A market share of 5% may not sound like a lot, but to Sam Rashkin, getting the Department of Energy's "Zero Energy Ready Home" label on that many houses each year could be the tipping point for high-efficiency building in the U.S.
Rashkin, chief architect in the Building Technologies Office of DOE's Office of Energy Efficiency and Renewable Energy, says the Zero-Energy-Ready (ZER) Home program is now entering its third year with improved prospects of turning small numbers into much bigger ones.
Like the Challenge Home program that preceded it, the ZER Home project is designed to move building innovations developed through research in the Building America program into houses that actually get built.
To date, about 270 builders have signed on to become "partners" in ZER, with 350 houses meeting zero-energy-ready certification requirements. But new interest from production builders--including those in Denver's huge Stapleton development and from Meritage Homes--could extend the program to a much broader audience, Rashkin said.
"It's kind of like gold mining," he said in a telephone interview. "You're finding little cracks and crevices and opening them up to be very productive."
Finding the "sweet spot" in home construction
ZER homes are a step up from those built under DOE's well-known Energy Starprogram, with requirements stringent enough to make them energy self-reliant, or nearly so, with the addition of renewable-energy systems. Certified houses would typically have a HERSindex in the low- to mid-50s.
Builders can use either a prescriptive or performance path to meet the requirements. In addition, houses have to meet a number of other benchmarks aimed at water and energy conservation and maintaining health indoor-air quality.
The government's target audience are builders already capable of producing Energy Star-rated homes who are ready to move up.
Jumping from Energy Star performance to something as rigorous as the Passivhaus standard is just too big a leap for most mainstream builders, Rashkin said. The ZER program offers a sort of middle ground--tougher than Energy Star with much better energy-conservation numbers but not so daunting as to become essentially unattainable.
"That's the sweet spot for us," Rashkin said.
Several advantages for builders
There are a number of ways builders benefit from participation, Rashkin says, but probably none as important as risk reduction.
Even builders whose houses simply meet current codes face risks they didn't five or six years ago because the houses are better insulated and better air-sealed. With less thermal flow through roof and wall assemblies, Rashkin said, houses can't dry out should they become wet. And tighter houses require carefully designed HVAC systems to keep indoor air healthy.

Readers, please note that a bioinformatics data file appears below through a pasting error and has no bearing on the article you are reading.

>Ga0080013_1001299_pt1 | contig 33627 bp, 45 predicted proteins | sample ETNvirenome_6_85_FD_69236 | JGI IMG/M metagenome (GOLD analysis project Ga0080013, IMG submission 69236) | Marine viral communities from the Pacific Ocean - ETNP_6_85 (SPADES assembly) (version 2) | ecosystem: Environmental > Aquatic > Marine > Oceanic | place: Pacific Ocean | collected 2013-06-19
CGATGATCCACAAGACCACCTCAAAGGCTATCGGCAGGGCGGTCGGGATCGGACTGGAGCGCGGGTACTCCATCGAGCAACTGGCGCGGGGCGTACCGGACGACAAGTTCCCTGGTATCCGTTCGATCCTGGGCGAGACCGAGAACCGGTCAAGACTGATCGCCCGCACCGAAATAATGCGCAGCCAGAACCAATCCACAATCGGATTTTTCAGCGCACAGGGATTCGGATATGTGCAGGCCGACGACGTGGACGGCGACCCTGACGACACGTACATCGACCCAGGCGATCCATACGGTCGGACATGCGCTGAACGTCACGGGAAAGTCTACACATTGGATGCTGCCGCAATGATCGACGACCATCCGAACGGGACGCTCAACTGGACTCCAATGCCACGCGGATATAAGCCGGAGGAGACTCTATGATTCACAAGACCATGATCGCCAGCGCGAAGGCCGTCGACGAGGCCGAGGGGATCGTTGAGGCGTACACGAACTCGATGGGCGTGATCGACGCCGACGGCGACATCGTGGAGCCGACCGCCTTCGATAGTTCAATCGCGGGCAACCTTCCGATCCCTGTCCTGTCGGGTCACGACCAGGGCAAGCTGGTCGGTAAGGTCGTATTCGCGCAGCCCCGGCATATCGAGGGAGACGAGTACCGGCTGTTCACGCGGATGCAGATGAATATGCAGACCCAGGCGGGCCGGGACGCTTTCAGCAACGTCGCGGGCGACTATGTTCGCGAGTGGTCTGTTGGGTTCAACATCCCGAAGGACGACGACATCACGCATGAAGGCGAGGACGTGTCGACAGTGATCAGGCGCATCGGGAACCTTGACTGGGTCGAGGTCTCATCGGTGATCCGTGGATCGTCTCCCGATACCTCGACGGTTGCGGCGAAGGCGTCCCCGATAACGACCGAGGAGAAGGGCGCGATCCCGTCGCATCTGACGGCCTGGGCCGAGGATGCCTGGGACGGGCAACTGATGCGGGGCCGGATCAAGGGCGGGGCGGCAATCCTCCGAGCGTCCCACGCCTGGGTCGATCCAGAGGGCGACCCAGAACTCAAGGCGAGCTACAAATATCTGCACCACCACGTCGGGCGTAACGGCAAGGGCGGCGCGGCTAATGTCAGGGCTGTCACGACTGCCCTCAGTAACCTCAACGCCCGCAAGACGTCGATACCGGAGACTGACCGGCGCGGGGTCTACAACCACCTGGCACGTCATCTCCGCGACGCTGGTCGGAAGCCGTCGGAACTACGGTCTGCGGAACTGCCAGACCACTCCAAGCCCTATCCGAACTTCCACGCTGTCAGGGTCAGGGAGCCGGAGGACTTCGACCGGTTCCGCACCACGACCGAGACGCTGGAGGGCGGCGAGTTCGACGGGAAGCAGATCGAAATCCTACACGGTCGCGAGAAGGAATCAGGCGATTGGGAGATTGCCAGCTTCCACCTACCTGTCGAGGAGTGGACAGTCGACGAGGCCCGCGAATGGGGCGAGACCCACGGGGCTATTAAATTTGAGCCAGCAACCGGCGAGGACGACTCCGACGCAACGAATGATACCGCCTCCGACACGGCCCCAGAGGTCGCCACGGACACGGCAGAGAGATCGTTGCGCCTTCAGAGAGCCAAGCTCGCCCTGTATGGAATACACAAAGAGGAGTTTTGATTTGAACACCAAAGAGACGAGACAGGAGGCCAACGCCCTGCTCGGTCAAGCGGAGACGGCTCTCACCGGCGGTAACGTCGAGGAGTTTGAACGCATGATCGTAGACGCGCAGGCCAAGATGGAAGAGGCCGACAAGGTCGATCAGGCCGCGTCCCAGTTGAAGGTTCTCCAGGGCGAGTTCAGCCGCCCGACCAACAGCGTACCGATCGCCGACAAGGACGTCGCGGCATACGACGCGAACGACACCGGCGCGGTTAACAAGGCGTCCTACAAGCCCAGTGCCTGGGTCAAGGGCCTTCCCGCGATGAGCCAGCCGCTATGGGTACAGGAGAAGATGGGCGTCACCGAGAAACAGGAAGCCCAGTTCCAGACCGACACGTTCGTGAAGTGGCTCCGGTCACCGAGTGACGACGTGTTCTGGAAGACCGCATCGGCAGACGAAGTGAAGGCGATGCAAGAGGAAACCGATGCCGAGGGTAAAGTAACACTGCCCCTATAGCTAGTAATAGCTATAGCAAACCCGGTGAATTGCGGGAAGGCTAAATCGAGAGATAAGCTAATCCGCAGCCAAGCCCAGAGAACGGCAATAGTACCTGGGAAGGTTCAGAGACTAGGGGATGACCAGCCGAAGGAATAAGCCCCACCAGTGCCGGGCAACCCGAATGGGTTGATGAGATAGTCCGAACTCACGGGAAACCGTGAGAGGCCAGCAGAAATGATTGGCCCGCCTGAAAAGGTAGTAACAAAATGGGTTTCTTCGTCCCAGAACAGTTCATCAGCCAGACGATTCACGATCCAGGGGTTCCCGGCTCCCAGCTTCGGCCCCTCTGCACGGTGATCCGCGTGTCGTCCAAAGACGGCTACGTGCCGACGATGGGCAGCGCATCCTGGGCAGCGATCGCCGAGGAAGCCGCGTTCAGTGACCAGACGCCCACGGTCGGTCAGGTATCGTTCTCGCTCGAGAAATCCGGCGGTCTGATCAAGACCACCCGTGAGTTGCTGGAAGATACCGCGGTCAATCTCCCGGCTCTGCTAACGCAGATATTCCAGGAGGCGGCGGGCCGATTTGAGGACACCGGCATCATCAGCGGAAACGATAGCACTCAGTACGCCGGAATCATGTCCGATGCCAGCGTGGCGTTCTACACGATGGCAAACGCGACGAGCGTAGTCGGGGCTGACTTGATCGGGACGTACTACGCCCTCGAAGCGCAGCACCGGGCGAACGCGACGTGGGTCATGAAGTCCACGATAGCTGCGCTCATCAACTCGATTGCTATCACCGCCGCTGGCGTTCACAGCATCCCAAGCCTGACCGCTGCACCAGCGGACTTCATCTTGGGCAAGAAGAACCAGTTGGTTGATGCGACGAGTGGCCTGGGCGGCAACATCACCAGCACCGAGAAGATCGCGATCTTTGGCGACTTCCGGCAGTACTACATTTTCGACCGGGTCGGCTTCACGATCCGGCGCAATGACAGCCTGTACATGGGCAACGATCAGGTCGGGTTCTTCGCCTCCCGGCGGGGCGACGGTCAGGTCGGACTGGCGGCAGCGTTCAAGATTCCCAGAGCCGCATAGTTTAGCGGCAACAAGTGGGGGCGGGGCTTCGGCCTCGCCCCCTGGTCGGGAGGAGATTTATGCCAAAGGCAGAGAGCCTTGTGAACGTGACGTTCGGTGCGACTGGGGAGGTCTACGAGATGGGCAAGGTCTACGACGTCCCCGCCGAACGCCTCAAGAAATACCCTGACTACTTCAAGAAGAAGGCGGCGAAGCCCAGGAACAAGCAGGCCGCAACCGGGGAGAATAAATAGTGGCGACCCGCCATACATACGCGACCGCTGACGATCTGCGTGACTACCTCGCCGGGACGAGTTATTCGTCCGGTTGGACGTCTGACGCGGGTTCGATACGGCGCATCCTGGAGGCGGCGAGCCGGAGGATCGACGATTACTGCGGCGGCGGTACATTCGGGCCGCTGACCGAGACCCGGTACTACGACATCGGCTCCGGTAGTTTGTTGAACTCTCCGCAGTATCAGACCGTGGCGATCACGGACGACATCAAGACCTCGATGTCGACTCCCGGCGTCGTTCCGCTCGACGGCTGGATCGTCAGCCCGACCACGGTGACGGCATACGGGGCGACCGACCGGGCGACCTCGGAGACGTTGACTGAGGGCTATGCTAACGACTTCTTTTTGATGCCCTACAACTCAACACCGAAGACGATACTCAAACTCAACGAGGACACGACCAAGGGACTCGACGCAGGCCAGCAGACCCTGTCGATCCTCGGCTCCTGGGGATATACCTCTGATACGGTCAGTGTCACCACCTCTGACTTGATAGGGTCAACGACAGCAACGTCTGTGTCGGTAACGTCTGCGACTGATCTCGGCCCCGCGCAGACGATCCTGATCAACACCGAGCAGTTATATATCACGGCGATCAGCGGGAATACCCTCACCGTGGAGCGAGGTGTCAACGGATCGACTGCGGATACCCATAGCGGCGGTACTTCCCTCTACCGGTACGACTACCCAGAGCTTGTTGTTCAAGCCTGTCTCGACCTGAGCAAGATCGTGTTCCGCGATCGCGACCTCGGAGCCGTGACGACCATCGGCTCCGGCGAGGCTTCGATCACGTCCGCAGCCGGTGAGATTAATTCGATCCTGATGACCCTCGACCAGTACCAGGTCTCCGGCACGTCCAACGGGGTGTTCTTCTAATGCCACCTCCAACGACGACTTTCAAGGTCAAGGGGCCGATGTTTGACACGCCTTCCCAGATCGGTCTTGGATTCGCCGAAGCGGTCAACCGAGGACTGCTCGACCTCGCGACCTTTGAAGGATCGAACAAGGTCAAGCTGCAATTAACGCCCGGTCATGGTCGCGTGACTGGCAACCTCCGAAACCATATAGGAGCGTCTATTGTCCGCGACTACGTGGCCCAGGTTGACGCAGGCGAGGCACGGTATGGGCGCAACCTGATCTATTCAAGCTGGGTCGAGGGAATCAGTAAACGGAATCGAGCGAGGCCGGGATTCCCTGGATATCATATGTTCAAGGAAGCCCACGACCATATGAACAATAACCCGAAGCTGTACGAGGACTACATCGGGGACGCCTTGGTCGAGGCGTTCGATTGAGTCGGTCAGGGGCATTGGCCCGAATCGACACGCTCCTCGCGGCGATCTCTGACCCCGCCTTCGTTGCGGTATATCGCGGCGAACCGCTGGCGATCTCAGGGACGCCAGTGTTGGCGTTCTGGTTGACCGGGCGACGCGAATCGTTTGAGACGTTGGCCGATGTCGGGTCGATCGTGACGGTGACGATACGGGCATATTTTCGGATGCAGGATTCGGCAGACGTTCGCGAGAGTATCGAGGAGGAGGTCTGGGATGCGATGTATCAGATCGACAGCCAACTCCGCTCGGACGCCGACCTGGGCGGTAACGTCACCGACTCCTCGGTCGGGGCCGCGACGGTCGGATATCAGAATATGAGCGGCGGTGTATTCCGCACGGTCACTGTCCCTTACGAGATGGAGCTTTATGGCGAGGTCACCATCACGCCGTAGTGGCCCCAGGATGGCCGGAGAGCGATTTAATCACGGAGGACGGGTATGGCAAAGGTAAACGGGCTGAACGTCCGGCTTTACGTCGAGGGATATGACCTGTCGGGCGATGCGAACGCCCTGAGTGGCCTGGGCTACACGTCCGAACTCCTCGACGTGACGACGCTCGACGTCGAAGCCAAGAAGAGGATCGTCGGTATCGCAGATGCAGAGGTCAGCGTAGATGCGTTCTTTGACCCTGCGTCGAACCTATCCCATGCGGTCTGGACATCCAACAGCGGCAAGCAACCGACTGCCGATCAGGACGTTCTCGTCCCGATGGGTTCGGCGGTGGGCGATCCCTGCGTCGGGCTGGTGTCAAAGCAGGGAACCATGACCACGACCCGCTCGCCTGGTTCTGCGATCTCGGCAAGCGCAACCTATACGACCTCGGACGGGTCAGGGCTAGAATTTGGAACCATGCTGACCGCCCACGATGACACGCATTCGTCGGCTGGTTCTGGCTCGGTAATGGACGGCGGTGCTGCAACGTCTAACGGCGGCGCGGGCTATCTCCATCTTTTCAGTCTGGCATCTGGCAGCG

Participating builders have access to well researched "best practices" that minimize moisture and air-quality concerns, and they also pick up an important "market differentiator" that can be helpful in attracting buyers, he said.
It's the country's builders, not the buying public, who hold the key to making high-performance houses more common, Rashkin said.
"We believe the innovation comes from the providers who are the experts in their technologies and products," he said, "so we believe that we''re working with the builders to take the proven innovations from the hub of innovations like Building America and showcase to consumers how much better an experience they will have living in the home of the future."
Challenges for builders remain
Houses in the U.S. are largely built one 2x4 at a time on site by workers with varying degrees of knowledge and skill, but the industry has moved far beyond that model elsewhere. In Scandinavia, for example, highly insulated and air-sealed components are built in factories with virtually no waste, and assembled rapidly on site.
That's the rule rather than the exception, but change hasn't come quickly to the U.S. home-building industry.
"The housing industry is perfectly suited to actually miss innovation," Rashkin said. "It's about 80,000 builders working independently and you don't have the primordial soup of engagement and interaction and sharing and working together that you get in industries that are much more consolidated."
Builders who do make the transition to much more rigorous building practices--"admittedly a heavy lift for a lot of builders"--face marketing and sales challenges that rival those on the technical side of construction because they don't know how to sell homebuyers on features that aren't obvious.
"If you can show off the granite counters and the large master suites and the three-car garage, you're kind of getting it done," he said. "It's much more difficult to sell what you can't see, and add clarity to something that is admittedly a little bit complicated. Health, durability, comfort, quality--those are all things you can't see."
On the construction side, there also are hurdles to cross: how to increase the R-values of wall and roof assemblies, how to save water with hot-water distribution systems, how to get air ducts inside the conditioned space.
All of that makes the collaborative nature of the ZER program, including online access to theDOE's Solution Center so important, Rashkin said.
Getting houses built correctly in the first place is more important than installing renewables that would make them truly net-zero-energy performers.
"You can always add on a solar-electric system," Rashkin said, "but I can't change the wall construction and the wall tightness and insulation. I can't change the windows. I can't change the comfort system. I can't change the plumbing system. What you want to do from our perspective with the [ZER] labels is nail down those 200-year opportunities."